Talking to us about; his experience, a typical on the event and his worst moment…. 😉
A bit about Joe…
My name is Joe Wade and I am a Sports and Remedial Massage Therapist from the Isle of Wight. I qualified just over 2.5 years ago with the LSSM and haven’t looked back since, working within CrossFit Valentis, a highly thought of Sports Therapy orientated gym. I am a runner by trade and have been competing in athletics events from the age of six. Running guided me to a degree in Strength and Conditioning in London, a Masters in Kinesiology in Texas and ultimately my Level 5 Massage qualification. I feel that my experiences in sport and education has been a fantastic base in which to treat people from. I work in clinic during the week, have experience massaging at local sports teams and a variety of events from ultra-running to CrossFit competitions.
Is this your first event with Roadside Therapy? If no, how did it compare to your previous event?
Cycle to MIPIM has been my second event with Roadside Therapy, the first being the Royal British Legion Pedal to Paris. Both point to point charity cycling events but very different from one another. P2P was a shorter ride but all the riders set out to ride all of it, choosing to ride in one of three groups depending on pace. Whereas Cycle to MIPIM included traveling further and longer days in the saddle, however, riders had the option to jump on a support coach if they needed to sit out a stage or two to recharge their batteries.
The similarities from a therapist point of view included … Long days! But incredibly fun days working alongside great therapists helping riders endure through tough rides.
What had you hoped to get out of the event?
One of the many awesome aspects to being a therapist is having the option to apply your skills in many different situations on a variety of people. I like to get out of clinic to work with other therapists, being self-employed working as the only Massage Therapist in a gym, means it’s great to watch other therapists be effective in different ways. It’s a great learning experience.
Tell us about the event…
Cycle to MIPIM was a six day ride from London to Cannes organised by Club Peloton. The destination was a hugely popular conference and the 200 riders raised a whopping £500,000 for CORAM, an amazing use. There were two routes to Cannes, one via Portsmouth and one via Folkestone, 100 riders and 4 therapist on each route.
Talk us through a typical day:
4.45am – Wake up call for breakfast at 5am
6am – Lead rider warm up before rolling out
7am-5pm – Riding on the coach during stages, setting up and massaging between stages. Start but massaging riders on the coach first then the riders as they roll in. There would usually be 4 stops during this time.
5.30pm – 3 of the 4 of us would continue onto the hotel while the 4th would remain behind to lead a stretching session at the last stop.
6.30pm – Arrive at hotel before riders, help unload and sort the luggage. Set up couches, quick shower and then much needed sustenance.
7.30-11pm – Treating riders throughout the evening, massaging, stretching and taping, anything to help the riders wake up ready to go again the following day.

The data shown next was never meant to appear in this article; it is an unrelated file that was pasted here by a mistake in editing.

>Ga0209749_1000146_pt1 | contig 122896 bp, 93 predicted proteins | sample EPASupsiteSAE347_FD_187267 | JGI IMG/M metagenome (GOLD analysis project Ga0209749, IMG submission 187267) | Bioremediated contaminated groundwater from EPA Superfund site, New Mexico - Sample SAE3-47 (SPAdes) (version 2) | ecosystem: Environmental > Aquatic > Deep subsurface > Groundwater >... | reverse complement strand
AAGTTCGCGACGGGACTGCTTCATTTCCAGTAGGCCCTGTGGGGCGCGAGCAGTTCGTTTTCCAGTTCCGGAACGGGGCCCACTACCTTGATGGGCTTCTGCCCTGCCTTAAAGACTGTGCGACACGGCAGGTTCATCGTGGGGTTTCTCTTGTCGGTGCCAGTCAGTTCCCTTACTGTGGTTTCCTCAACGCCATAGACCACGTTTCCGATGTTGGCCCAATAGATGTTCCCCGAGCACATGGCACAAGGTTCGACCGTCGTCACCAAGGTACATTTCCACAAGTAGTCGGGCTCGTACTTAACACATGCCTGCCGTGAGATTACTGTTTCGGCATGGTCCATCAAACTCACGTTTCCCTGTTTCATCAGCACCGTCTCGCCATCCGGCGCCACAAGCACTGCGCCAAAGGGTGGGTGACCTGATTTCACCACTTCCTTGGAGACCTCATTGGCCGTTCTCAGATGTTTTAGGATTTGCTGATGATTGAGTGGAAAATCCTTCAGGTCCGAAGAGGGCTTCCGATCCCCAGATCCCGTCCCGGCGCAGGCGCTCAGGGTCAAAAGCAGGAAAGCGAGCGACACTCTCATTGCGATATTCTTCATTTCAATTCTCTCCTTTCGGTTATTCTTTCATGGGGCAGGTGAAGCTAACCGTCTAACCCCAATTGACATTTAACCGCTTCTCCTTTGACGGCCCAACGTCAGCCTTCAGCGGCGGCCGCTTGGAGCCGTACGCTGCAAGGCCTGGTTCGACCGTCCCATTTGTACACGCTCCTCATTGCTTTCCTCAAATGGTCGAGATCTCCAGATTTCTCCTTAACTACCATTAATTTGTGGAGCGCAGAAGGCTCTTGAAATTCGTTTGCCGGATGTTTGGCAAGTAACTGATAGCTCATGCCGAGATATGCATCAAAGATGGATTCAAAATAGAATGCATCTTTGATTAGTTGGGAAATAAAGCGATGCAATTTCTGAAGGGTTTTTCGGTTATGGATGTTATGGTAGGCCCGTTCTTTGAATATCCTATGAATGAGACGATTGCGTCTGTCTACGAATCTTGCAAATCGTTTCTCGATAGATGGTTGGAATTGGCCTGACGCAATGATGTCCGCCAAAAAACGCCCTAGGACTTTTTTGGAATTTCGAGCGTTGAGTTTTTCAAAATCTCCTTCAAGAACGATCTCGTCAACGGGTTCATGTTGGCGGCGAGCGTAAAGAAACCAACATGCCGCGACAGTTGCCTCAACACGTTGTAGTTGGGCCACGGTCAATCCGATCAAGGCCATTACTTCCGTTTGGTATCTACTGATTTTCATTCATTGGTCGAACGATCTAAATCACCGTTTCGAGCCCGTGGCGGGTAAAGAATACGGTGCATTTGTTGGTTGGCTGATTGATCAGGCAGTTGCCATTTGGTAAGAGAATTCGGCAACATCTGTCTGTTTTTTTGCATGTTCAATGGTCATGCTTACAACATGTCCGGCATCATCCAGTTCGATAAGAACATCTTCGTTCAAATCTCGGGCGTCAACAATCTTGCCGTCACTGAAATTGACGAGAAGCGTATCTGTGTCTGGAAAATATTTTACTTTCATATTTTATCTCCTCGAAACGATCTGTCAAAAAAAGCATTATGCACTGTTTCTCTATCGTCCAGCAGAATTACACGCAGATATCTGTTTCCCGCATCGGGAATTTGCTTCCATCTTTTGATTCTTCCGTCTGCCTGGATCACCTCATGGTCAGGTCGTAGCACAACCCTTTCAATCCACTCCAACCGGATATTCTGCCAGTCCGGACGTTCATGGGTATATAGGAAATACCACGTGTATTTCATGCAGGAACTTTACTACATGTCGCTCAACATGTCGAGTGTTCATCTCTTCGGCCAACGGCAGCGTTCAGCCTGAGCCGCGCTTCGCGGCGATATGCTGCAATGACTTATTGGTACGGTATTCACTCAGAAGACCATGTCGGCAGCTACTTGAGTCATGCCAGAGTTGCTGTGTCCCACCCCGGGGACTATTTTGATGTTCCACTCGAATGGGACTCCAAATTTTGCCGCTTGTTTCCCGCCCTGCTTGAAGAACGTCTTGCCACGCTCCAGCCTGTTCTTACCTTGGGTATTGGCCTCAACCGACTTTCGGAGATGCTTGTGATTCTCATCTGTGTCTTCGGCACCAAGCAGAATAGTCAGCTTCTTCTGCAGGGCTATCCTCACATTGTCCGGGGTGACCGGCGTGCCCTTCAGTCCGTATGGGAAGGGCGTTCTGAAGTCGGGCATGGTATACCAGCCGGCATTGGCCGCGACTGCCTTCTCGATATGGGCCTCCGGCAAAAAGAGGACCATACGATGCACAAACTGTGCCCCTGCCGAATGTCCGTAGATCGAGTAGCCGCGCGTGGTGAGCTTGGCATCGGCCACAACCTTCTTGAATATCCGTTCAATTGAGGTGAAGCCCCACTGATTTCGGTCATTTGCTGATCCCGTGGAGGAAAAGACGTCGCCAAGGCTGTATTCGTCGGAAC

11.30pm – Time to have zero trouble falling asleep.
Types of issues most often seen on your massage table?
We saw a wide variety of issues but I would say neck and knee problems were most common, mainly from holding a position on the bike for long periods. Although we did have a bout of achilles issues towards the end of the week in which Rocktape was the saviour.
Watching all the riders gleefully roll in at Cannes satisfied with their achievement. Icing on the cake for us was knowing that we had played some part helped them get to that point. Bit cheesy but it’s a great feeling.
Worst/funniest moment would have to be coming off the coach post power nap (perhaps not so powerful). I unknowingly picked up my water bottle instead of my lotion and kind of gave my client a surprise cold shower! Luckily he saw the funny side, as did my fellow therapists.
Therapy Tip? Anything to include in your massage kit bag?
For events like this I will always pack some kinesiology tape, towards the end of a long week of riding when massage and stretching can only go so far tape can give the rider the support they need to get over the finishing line.
Other skills required
Mobility and recovery techniques very much come in handy. When there is not enough time to treat everybody, group mobility sessions can help more people in one hit! This also teaches the riders how to relieve any aches and pains before they become a real issue, also leaving more time for us to treat riders who need that little bit extra attention.
Even though it is a week of long days and little sleep, this is quickly forgotten when you are working with great people, not only the therapists but the whole Club Peloton team and riders.
Want to leave some feedback for Joe? Or want to find where he is based? You can pop over to his Therapist Listing page here. You can also follow Joe by popping over to his business Facebook page at Wade Massage Therapy ✌🏼